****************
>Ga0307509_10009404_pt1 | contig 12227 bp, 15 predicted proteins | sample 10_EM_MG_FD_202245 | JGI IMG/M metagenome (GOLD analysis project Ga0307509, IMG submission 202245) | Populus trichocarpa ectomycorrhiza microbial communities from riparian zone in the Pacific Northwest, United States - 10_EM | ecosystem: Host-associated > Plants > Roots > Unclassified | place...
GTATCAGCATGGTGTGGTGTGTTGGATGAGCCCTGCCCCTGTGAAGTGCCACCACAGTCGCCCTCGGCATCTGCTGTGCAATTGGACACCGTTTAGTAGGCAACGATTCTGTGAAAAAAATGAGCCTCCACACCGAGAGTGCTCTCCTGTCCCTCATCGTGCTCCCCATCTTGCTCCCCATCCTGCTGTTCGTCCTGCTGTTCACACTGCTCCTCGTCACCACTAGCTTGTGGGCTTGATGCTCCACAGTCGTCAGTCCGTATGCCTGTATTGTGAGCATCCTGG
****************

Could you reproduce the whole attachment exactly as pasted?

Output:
>Ga0307509_10009404_pt1 | contig 12227 bp, 15 predicted proteins | sample 10_EM_MG_FD_202245 | JGI IMG/M metagenome (GOLD analysis project Ga0307509, IMG submission 202245) | Populus trichocarpa ectomycorrhiza microbial communities from riparian zone in the Pacific Northwest, United States - 10_EM | ecosystem: Host-associated > Plants > Roots > Unclassified | place...
GTATCAGCATGGTGTGGTGTGTTGGATGAGCCCTGCCCCTGTGAAGTGCCACCACAGTCGCCCTCGGCATCTGCTGTGCAATTGGACACCGTTTAGTAGGCAACGATTCTGTGAAAAAAATGAGCCTCCACACCGAGAGTGCTCTCCTGTCCCTCATCGTGCTCCCCATCTTGCTCCCCATCCTGCTGTTCGTCCTGCTGTTCACACTGCTCCTCGTCACCACTAGCTTGTGGGCTTGATGCTCCACAGTCGTCAGTCCGTATGCCTGTATTGTGAGCATCCTGG